What Does Social Science Tell Us About the Link Between the Presence of Firearms and Violence? Part 2

This image depicts the exterior of CDC′s “Tom Harkin Global Communications Center” located on the organization′s Roybal Campus in Atlanta, Georgia. This image is a work of the Centers for Disease Control and Prevention, part of the United States Department of Health and Human Services, taken or made as part of an employee’s official duties. As a work of the U.S. feJames Gathany, Centers for Disease Control and Prevention federal government, the image is in the public domain. Author: James Gathany, Centers for Disease Control and Prevention.

By Alice Locicero

Note from Kathie MM: In this second part of her essay on firearms and violence, Dr. Alice Locicero shares information from the social science research community and asks the vital question: Who benefits when such information is withheld, when discussion of potential regulations of gun sales is suppressed. 

Perhaps the more critical questions are: Who benefits from arms sales? Does the proliferation of gun sales and open carry laws make YOU feel safer?

In October, 2017, a Scientific American article discusses 30 studies that, by and large, show that more guns make us less, not more, safe….

The science linking the presence of guns with increased violence could benefit from research by the Centers for Disease Control. ..but the CDC is specifically forbidden by law—a law that totally defies common sense and thumbs its nose at science—to study gun violence. (If you are shocked, your reaction is normal.)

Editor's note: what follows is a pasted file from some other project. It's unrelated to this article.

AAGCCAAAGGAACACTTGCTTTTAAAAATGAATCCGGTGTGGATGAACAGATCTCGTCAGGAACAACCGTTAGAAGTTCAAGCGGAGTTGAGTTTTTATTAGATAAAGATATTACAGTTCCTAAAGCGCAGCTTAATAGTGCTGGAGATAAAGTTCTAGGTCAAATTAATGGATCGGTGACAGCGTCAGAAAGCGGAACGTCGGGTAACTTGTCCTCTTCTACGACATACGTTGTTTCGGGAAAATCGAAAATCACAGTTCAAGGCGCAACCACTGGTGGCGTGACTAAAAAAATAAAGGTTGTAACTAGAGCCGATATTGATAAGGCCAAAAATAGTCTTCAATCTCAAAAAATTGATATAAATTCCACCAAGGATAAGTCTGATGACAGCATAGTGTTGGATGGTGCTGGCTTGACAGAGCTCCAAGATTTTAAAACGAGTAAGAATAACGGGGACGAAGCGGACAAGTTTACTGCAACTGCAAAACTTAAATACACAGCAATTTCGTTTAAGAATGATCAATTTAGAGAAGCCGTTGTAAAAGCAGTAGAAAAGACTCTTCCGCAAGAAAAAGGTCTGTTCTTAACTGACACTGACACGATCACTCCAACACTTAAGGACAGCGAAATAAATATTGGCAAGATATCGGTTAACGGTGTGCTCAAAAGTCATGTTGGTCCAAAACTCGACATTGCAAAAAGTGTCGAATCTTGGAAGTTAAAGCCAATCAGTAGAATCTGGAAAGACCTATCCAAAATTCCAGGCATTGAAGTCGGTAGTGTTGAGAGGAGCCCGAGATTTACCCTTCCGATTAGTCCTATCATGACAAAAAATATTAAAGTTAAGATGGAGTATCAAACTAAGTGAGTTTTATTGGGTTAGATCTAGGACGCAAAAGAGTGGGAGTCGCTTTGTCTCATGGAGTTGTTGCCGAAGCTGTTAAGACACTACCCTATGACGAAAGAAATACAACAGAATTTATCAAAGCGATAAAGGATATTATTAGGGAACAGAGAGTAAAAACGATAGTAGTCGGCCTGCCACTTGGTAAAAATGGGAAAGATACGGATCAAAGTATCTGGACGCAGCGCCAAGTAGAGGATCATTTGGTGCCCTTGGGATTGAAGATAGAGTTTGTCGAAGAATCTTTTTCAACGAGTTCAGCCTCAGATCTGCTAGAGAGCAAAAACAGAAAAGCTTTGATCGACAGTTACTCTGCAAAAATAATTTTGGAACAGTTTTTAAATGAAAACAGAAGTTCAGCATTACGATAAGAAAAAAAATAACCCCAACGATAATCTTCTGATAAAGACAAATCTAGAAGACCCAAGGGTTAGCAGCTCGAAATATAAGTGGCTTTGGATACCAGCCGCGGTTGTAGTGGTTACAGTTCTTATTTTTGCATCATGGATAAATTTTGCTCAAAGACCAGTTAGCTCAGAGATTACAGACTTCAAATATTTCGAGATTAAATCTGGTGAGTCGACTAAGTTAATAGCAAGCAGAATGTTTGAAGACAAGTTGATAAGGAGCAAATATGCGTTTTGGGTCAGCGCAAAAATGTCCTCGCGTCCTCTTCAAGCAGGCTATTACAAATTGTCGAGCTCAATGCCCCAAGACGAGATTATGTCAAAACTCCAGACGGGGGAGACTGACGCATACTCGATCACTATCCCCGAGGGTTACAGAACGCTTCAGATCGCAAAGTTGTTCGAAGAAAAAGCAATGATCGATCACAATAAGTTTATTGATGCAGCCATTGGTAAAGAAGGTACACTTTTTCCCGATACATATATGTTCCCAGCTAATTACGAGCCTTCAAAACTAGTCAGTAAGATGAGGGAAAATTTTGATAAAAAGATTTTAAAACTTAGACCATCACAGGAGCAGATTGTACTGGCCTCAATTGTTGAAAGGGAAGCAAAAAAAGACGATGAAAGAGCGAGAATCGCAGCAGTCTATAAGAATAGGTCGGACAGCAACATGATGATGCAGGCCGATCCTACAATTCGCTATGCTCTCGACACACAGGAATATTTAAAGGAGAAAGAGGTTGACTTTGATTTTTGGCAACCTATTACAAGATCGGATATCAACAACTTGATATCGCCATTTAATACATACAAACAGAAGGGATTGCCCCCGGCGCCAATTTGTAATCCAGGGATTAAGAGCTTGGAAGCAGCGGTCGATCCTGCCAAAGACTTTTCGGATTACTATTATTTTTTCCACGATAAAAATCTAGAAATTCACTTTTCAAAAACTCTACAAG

When there is so much scientific evidence pointing in one direction, one has to look at the forces silencing those who would do research, act on the results of research—or even talk about it. Ask yourself: Who benefits from suppressing science and suppressing all conversation about regulating firearms?

For the complete article on which this post is based, go here


Note from Kathie MM: You decide:  Are health and human services being addressed when research on guns is not allowed in a major public, tax-supported institution that is supposed to protect the citizens of the country? Let’s repeat the earlier question: Who benefits when such research is prohibited? Who would want Congress to pass such a law?

Alice LoCicero, Ph.D., is president-elect of the Society for the Study of Peace, Conflict and Violence, Division 48 of the Anmerican Psychological Association.


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